|A multi-parametric flow cytometric assay to analyze DNA-protein interactions.|
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|PMID: 23143268 Owner: NLM Status: MEDLINE|
|Interactions between DNA and transcription factors (TFs) guide cellular function and development, yet the complexities of gene regulation are still far from being understood. Such understanding is limited by a paucity of techniques with which to probe DNA-protein interactions. We have devised magnetic protein immobilization on enhancer DNA (MagPIE), a simple, rapid, multi-parametric assay using flow cytometric immunofluorescence to reveal interactions among TFs, chromatin structure and DNA. In MagPIE, synthesized DNA is bound to magnetic beads, which are then incubated with nuclear lysate, permitting sequence-specific binding by TFs, histones and methylation by native lysate factors that can be optionally inhibited with small molecules. Lysate protein-DNA binding is monitored by flow cytometric immunofluorescence, which allows for accurate comparative measurement of TF-DNA affinity. Combinatorial fluorescent staining allows simultaneous analysis of sequence-specific TF-DNA interaction and chromatin modification. MagPIE provides a simple and robust method to analyze complex epigenetic interactions in vitro.|
|Mandana Arbab; Shaun Mahony; Hyunjii Cho; Joel M Chick; P Alexander Rolfe; John Peter van Hoff; Viveca W S Morris; Steven P Gygi; Richard L Maas; David K Gifford; Richard I Sherwood|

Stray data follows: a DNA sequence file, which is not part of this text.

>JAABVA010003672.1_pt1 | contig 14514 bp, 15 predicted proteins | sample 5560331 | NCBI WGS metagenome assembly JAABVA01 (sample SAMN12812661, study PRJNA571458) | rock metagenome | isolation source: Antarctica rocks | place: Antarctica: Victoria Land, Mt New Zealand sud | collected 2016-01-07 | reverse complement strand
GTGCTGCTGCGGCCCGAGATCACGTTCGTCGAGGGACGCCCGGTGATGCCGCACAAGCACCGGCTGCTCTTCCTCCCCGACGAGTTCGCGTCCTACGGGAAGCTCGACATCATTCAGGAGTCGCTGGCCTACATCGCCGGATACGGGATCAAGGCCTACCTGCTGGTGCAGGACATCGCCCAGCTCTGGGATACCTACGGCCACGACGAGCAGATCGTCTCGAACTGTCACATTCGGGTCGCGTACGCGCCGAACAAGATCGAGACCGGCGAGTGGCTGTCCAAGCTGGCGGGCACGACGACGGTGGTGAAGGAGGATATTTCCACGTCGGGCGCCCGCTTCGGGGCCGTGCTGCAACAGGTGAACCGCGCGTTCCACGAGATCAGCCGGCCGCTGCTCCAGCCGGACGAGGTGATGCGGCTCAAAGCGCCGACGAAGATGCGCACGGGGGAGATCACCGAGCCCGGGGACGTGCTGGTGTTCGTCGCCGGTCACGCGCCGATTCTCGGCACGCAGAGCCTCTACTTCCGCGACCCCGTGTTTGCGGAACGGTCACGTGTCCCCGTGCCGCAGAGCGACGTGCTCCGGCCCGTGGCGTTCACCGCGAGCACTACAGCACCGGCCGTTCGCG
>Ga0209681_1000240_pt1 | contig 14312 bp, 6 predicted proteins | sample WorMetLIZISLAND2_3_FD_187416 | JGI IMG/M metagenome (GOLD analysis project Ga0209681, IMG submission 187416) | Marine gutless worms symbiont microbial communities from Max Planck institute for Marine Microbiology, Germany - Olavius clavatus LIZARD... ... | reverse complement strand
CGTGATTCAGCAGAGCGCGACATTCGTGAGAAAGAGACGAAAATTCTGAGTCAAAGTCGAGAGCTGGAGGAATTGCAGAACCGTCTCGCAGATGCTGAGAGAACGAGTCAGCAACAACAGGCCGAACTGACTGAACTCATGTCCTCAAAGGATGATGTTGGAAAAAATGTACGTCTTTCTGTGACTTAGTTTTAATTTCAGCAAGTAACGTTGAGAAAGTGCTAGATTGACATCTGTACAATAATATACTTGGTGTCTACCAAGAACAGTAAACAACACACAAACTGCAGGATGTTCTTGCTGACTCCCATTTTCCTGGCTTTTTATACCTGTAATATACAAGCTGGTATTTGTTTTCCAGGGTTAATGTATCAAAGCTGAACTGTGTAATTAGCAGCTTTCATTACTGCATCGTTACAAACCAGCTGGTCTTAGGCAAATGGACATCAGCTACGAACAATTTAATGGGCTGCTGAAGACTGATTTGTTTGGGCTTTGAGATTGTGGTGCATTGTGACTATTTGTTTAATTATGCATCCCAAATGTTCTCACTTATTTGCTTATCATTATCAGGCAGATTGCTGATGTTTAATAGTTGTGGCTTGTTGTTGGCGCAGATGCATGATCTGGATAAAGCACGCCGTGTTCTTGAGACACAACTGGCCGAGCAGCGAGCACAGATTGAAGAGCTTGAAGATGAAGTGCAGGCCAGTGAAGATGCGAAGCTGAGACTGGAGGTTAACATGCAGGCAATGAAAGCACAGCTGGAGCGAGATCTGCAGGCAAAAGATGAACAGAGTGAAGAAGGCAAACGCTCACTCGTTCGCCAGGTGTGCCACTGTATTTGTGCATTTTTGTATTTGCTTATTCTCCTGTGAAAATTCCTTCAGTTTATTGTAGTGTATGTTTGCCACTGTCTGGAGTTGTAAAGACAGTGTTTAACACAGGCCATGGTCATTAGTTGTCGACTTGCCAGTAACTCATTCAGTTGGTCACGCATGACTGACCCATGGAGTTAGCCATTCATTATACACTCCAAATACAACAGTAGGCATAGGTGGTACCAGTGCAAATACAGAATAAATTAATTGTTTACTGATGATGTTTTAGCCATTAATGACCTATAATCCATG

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|Type: Journal Article; Research Support, N.I.H., Extramural; Research Support, Non-U.S. Gov't Date: 2012-11-11|
|Title: Nucleic acids research Volume: 41 ISSN: 1362-4962 ISO Abbreviation: Nucleic Acids Res. Publication Date: 2013 Jan|
|Created Date: 2013-01-21 Completed Date: 2013-04-04 Revised Date: 2014-08-21|
Medline Journal Info:
|Nlm Unique ID: 0411011 Medline TA: Nucleic Acids Res Country: England|
|Languages: eng Pagination: e38 Citation Subset: IM|
|APA/MLA Format Download EndNote Download BibTex|
DNA / metabolism*
DNA-Binding Proteins / metabolism
Flow Cytometry / methods*
Histones / metabolism
Transcription Factors / metabolism*
|5R01HG002668/HG/NHGRI NIH HHS; 5TL1EB008540/EB/NIBIB NIH HHS; 5UL1DE019581/DE/NIDCR NIH HHS; DE019021/DE/NIDCR NIH HHS; P01-NS055923-01/NS/NINDS NIH HHS; P30 HD018655/HD/NICHD NIH HHS|
|0/DNA-Binding Proteins; 0/Histones; 0/Transcription Factors; 9007-49-2/DNA|
Journal ID (nlm-ta): Nucleic Acids Res
Journal ID (iso-abbrev): Nucleic Acids Res
Journal ID (publisher-id): nar
Journal ID (hwp): nar
Publisher: Oxford University Press
© The Author(s) 2012. Published by Oxford University Press.
Received Day: 30 Month: 3 Year: 2012
Revision Received Day: 25 Month: 9 Year: 2012
Accepted Day: 5 Month: 10 Year: 2012
Print publication date: Month: 1 Year: 2013
Electronic publication date: Day: 10 Month: 11 Year: 2012
pmc-release publication date: Day: 10 Month: 11 Year: 2012
Volume: 41 Issue: 2
First Page: e38 Last Page: e38
PubMed Id: 23143268
Publisher Id: gks1034
|A multi-parametric flow cytometric assay to analyze DNA–protein interactions|
|Joel M. Chick3|
|P. Alexander Rolfe2|
|John Peter van Hoff1|
|Viveca W.S. Morris1|
|Steven P. Gygi3|
|Richard L. Maas1|
|David K. Gifford2|
|Richard I. Sherwood1*|
1Division of Genetics, Department of Medicine, Brigham and
Women’s Hospital and Harvard Medical School, 77 Avenue Louis Pasteur, Boston, MA
02115, 2Computer Science and Artificial Intelligence Laboratory, Massachusetts